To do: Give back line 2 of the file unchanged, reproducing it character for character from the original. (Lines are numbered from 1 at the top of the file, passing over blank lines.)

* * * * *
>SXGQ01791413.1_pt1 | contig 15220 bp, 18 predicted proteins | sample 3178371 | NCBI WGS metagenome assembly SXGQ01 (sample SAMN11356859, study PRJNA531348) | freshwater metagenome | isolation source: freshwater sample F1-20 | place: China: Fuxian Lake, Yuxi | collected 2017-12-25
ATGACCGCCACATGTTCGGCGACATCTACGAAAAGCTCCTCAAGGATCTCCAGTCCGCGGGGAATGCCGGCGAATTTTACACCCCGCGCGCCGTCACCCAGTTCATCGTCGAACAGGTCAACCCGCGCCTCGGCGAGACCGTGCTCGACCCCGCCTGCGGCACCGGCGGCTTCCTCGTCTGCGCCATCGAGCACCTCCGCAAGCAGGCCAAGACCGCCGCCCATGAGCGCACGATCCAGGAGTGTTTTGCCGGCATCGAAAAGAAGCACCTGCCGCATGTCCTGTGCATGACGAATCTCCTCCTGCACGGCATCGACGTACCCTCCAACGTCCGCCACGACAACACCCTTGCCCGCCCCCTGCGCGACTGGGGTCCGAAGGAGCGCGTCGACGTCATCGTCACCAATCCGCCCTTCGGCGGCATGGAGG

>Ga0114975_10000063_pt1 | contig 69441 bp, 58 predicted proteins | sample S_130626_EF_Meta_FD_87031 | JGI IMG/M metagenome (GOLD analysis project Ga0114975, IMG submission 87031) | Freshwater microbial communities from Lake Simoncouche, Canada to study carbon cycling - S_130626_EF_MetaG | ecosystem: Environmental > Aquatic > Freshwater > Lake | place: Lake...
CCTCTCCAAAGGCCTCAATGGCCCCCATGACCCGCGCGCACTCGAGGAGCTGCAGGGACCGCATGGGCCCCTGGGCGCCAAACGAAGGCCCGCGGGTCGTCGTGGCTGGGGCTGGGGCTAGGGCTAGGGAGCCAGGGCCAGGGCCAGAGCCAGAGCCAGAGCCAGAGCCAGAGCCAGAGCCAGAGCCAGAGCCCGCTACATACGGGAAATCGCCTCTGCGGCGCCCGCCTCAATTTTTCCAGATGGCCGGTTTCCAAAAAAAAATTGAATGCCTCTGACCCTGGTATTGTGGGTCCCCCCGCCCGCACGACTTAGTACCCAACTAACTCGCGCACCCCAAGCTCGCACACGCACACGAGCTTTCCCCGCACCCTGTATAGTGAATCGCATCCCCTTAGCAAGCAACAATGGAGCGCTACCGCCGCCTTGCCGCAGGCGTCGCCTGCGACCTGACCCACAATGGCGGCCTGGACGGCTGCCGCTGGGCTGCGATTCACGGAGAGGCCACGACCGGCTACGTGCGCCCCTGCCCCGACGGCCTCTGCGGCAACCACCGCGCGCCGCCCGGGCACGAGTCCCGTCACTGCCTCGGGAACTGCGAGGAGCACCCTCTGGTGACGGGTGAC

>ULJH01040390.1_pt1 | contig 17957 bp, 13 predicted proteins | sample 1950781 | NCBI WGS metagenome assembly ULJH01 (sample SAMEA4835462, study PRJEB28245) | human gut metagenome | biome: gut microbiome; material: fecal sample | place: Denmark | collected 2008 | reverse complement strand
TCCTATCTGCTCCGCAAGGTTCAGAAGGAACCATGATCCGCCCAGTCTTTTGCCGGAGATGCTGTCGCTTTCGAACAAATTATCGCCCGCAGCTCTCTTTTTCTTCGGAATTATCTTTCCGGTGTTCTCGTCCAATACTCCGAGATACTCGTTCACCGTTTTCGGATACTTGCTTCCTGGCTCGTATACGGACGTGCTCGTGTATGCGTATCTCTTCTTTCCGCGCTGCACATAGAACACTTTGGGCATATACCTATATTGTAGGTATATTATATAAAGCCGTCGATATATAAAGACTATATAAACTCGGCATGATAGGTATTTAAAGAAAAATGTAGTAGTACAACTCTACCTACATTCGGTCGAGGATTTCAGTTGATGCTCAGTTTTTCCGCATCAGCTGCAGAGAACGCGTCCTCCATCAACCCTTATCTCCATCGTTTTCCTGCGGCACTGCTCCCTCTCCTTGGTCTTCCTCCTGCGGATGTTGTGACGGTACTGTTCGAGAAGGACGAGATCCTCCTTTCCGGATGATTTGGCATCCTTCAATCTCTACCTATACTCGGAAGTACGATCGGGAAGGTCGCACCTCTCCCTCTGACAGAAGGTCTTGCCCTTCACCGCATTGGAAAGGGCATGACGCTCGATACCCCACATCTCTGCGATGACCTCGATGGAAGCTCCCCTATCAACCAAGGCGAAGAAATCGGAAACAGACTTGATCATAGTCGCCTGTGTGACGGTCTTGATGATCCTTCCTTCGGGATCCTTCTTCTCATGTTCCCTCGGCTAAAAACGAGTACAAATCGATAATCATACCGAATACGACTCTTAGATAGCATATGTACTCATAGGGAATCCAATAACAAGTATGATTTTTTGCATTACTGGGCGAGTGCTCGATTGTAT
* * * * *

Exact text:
ATGACCGCCACATGTTCGGCGACATCTACGAAAAGCTCCTCAAGGATCTCCAGTCCGCGGGGAATGCCGGCGAATTTTACACCCCGCGCGCCGTCACCCAGTTCATCGTCGAACAGGTCAACCCGCGCCTCGGCGAGACCGTGCTCGACCCCGCCTGCGGCACCGGCGGCTTCCTCGTCTGCGCCATCGAGCACCTCCGCAAGCAGGCCAAGACCGCCGCCCATGAGCGCACGATCCAGGAGTGTTTTGCCGGCATCGAAAAGAAGCACCTGCCGCATGTCCTGTGCATGACGAATCTCCTCCTGCACGGCATCGACGTACCCTCCAACGTCCGCCACGACAACACCCTTGCCCGCCCCCTGCGCGACTGGGGTCCGAAGGAGCGCGTCGACGTCATCGTCACCAATCCGCCCTTCGGCGGCATGGAGG